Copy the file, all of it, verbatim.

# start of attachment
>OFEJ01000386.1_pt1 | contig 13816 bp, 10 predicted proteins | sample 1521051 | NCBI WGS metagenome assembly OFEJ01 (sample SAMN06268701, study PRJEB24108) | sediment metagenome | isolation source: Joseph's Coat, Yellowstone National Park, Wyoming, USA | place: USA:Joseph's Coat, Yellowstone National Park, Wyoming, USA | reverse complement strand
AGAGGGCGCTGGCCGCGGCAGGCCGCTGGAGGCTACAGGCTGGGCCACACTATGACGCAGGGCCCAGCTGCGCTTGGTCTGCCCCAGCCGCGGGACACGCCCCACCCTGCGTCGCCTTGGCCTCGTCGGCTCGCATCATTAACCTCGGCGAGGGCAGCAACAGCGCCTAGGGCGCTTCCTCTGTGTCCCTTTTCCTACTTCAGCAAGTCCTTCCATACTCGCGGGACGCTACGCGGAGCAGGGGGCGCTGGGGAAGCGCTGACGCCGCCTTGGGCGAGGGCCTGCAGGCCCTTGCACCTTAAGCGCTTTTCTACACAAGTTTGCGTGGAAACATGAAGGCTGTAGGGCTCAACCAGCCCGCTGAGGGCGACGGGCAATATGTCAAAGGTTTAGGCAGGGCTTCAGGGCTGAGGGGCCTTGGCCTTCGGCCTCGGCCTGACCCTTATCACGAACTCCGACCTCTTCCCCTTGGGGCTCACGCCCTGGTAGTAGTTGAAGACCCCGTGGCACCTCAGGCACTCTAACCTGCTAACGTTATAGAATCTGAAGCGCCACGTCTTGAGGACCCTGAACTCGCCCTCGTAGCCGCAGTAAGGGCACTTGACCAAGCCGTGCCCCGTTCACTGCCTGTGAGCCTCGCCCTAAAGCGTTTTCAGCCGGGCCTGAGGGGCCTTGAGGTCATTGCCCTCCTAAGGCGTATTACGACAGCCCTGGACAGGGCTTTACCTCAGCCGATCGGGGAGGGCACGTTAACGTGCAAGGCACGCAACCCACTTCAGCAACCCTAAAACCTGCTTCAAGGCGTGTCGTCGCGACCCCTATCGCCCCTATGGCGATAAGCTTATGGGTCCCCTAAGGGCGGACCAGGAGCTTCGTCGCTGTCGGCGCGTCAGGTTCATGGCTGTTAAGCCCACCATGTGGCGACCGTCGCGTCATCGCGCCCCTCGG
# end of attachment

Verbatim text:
>OFEJ01000386.1_pt1 | contig 13816 bp, 10 predicted proteins | sample 1521051 | NCBI WGS metagenome assembly OFEJ01 (sample SAMN06268701, study PRJEB24108) | sediment metagenome | isolation source: Joseph's Coat, Yellowstone National Park, Wyoming, USA | place: USA:Joseph's Coat, Yellowstone National Park, Wyoming, USA | reverse complement strand
AGAGGGCGCTGGCCGCGGCAGGCCGCTGGAGGCTACAGGCTGGGCCACACTATGACGCAGGGCCCAGCTGCGCTTGGTCTGCCCCAGCCGCGGGACACGCCCCACCCTGCGTCGCCTTGGCCTCGTCGGCTCGCATCATTAACCTCGGCGAGGGCAGCAACAGCGCCTAGGGCGCTTCCTCTGTGTCCCTTTTCCTACTTCAGCAAGTCCTTCCATACTCGCGGGACGCTACGCGGAGCAGGGGGCGCTGGGGAAGCGCTGACGCCGCCTTGGGCGAGGGCCTGCAGGCCCTTGCACCTTAAGCGCTTTTCTACACAAGTTTGCGTGGAAACATGAAGGCTGTAGGGCTCAACCAGCCCGCTGAGGGCGACGGGCAATATGTCAAAGGTTTAGGCAGGGCTTCAGGGCTGAGGGGCCTTGGCCTTCGGCCTCGGCCTGACCCTTATCACGAACTCCGACCTCTTCCCCTTGGGGCTCACGCCCTGGTAGTAGTTGAAGACCCCGTGGCACCTCAGGCACTCTAACCTGCTAACGTTATAGAATCTGAAGCGCCACGTCTTGAGGACCCTGAACTCGCCCTCGTAGCCGCAGTAAGGGCACTTGACCAAGCCGTGCCCCGTTCACTGCCTGTGAGCCTCGCCCTAAAGCGTTTTCAGCCGGGCCTGAGGGGCCTTGAGGTCATTGCCCTCCTAAGGCGTATTACGACAGCCCTGGACAGGGCTTTACCTCAGCCGATCGGGGAGGGCACGTTAACGTGCAAGGCACGCAACCCACTTCAGCAACCCTAAAACCTGCTTCAAGGCGTGTCGTCGCGACCCCTATCGCCCCTATGGCGATAAGCTTATGGGTCCCCTAAGGGCGGACCAGGAGCTTCGTCGCTGTCGGCGCGTCAGGTTCATGGCTGTTAAGCCCACCATGTGGCGACCGTCGCGTCATCGCGCCCCTCGG